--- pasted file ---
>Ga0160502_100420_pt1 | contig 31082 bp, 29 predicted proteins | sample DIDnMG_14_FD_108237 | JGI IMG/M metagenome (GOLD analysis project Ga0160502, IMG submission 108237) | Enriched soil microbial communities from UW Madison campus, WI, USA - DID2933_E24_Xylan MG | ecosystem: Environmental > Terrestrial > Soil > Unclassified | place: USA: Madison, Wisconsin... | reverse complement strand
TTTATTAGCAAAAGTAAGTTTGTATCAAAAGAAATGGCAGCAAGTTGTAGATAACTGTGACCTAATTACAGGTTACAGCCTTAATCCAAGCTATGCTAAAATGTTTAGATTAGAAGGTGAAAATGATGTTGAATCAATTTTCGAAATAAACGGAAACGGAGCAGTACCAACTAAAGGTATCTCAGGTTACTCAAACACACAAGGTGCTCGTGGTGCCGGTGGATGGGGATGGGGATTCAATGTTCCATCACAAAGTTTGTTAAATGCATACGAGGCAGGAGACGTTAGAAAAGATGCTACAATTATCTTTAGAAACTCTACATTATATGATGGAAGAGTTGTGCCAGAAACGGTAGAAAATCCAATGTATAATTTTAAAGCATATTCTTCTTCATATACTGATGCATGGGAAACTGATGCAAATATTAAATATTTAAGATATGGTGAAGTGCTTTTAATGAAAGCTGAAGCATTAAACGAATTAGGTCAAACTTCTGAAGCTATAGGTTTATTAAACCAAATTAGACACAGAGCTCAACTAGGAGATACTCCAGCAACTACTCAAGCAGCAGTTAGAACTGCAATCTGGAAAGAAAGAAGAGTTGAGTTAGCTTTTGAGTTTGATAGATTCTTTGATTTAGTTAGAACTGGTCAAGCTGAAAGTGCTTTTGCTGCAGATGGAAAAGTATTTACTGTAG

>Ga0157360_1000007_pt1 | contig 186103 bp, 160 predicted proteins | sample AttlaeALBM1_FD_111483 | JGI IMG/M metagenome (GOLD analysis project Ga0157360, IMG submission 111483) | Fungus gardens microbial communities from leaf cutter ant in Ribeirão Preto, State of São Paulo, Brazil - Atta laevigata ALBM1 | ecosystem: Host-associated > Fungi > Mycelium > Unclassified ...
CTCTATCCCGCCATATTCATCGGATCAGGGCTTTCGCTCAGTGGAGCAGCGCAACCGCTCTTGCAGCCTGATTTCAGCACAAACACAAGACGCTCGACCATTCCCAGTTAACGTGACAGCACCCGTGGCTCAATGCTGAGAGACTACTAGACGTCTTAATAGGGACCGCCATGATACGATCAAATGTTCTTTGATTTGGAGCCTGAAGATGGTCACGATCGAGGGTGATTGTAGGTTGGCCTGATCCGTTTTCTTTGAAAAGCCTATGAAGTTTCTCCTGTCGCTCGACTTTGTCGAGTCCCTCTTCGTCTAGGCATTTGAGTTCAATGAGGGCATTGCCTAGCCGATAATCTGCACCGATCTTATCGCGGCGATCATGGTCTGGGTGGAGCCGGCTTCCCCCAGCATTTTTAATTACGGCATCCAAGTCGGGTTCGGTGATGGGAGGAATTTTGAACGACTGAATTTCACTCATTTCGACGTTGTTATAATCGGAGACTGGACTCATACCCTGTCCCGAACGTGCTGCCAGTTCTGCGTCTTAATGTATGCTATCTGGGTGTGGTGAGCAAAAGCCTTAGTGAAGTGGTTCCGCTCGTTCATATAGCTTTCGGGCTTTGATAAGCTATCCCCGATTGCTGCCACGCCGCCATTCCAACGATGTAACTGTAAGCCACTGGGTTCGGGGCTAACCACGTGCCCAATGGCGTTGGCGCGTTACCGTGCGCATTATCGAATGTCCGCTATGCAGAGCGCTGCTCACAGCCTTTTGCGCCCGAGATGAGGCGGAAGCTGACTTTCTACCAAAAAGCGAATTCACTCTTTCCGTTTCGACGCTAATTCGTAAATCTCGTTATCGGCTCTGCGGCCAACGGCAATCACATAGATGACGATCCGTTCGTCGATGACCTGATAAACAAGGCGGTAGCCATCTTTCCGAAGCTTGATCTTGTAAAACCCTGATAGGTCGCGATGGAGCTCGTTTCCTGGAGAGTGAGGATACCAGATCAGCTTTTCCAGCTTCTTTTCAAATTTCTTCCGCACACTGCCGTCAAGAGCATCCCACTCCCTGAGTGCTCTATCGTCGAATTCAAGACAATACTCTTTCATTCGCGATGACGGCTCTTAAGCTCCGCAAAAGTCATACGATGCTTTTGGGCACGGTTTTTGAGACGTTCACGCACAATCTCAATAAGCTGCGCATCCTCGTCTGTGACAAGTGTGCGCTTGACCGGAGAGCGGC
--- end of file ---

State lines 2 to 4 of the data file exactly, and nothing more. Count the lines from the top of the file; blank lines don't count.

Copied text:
TTTATTAGCAAAAGTAAGTTTGTATCAAAAGAAATGGCAGCAAGTTGTAGATAACTGTGACCTAATTACAGGTTACAGCCTTAATCCAAGCTATGCTAAAATGTTTAGATTAGAAGGTGAAAATGATGTTGAATCAATTTTCGAAATAAACGGAAACGGAGCAGTACCAACTAAAGGTATCTCAGGTTACTCAAACACACAAGGTGCTCGTGGTGCCGGTGGATGGGGATGGGGATTCAATGTTCCATCACAAAGTTTGTTAAATGCATACGAGGCAGGAGACGTTAGAAAAGATGCTACAATTATCTTTAGAAACTCTACATTATATGATGGAAGAGTTGTGCCAGAAACGGTAGAAAATCCAATGTATAATTTTAAAGCATATTCTTCTTCATATACTGATGCATGGGAAACTGATGCAAATATTAAATATTTAAGATATGGTGAAGTGCTTTTAATGAAAGCTGAAGCATTAAACGAATTAGGTCAAACTTCTGAAGCTATAGGTTTATTAAACCAAATTAGACACAGAGCTCAACTAGGAGATACTCCAGCAACTACTCAAGCAGCAGTTAGAACTGCAATCTGGAAAGAAAGAAGAGTTGAGTTAGCTTTTGAGTTTGATAGATTCTTTGATTTAGTTAGAACTGGTCAAGCTGAAAGTGCTTTTGCTGCAGATGGAAAAGTATTTACTGTAG

>Ga0157360_1000007_pt1 | contig 186103 bp, 160 predicted proteins | sample AttlaeALBM1_FD_111483 | JGI IMG/M metagenome (GOLD analysis project Ga0157360, IMG submission 111483) | Fungus gardens microbial communities from leaf cutter ant in Ribeirão Preto, State of São Paulo, Brazil - Atta laevigata ALBM1 | ecosystem: Host-associated > Fungi > Mycelium > Unclassified ...
CTCTATCCCGCCATATTCATCGGATCAGGGCTTTCGCTCAGTGGAGCAGCGCAACCGCTCTTGCAGCCTGATTTCAGCACAAACACAAGACGCTCGACCATTCCCAGTTAACGTGACAGCACCCGTGGCTCAATGCTGAGAGACTACTAGACGTCTTAATAGGGACCGCCATGATACGATCAAATGTTCTTTGATTTGGAGCCTGAAGATGGTCACGATCGAGGGTGATTGTAGGTTGGCCTGATCCGTTTTCTTTGAAAAGCCTATGAAGTTTCTCCTGTCGCTCGACTTTGTCGAGTCCCTCTTCGTCTAGGCATTTGAGTTCAATGAGGGCATTGCCTAGCCGATAATCTGCACCGATCTTATCGCGGCGATCATGGTCTGGGTGGAGCCGGCTTCCCCCAGCATTTTTAATTACGGCATCCAAGTCGGGTTCGGTGATGGGAGGAATTTTGAACGACTGAATTTCACTCATTTCGACGTTGTTATAATCGGAGACTGGACTCATACCCTGTCCCGAACGTGCTGCCAGTTCTGCGTCTTAATGTATGCTATCTGGGTGTGGTGAGCAAAAGCCTTAGTGAAGTGGTTCCGCTCGTTCATATAGCTTTCGGGCTTTGATAAGCTATCCCCGATTGCTGCCACGCCGCCATTCCAACGATGTAACTGTAAGCCACTGGGTTCGGGGCTAACCACGTGCCCAATGGCGTTGGCGCGTTACCGTGCGCATTATCGAATGTCCGCTATGCAGAGCGCTGCTCACAGCCTTTTGCGCCCGAGATGAGGCGGAAGCTGACTTTCTACCAAAAAGCGAATTCACTCTTTCCGTTTCGACGCTAATTCGTAAATCTCGTTATCGGCTCTGCGGCCAACGGCAATCACATAGATGACGATCCGTTCGTCGATGACCTGATAAACAAGGCGGTAGCCATCTTTCCGAAGCTTGATCTTGTAAAACCCTGATAGGTCGCGATGGAGCTCGTTTCCTGGAGAGTGAGGATACCAGATCAGCTTTTCCAGCTTCTTTTCAAATTTCTTCCGCACACTGCCGTCAAGAGCATCCCACTCCCTGAGTGCTCTATCGTCGAATTCAAGACAATACTCTTTCATTCGCGATGACGGCTCTTAAGCTCCGCAAAAGTCATACGATGCTTTTGGGCACGGTTTTTGAGACGTTCACGCACAATCTCAATAAGCTGCGCATCCTCGTCTGTGACAAGTGTGCGCTTGACCGGAGAGCGGC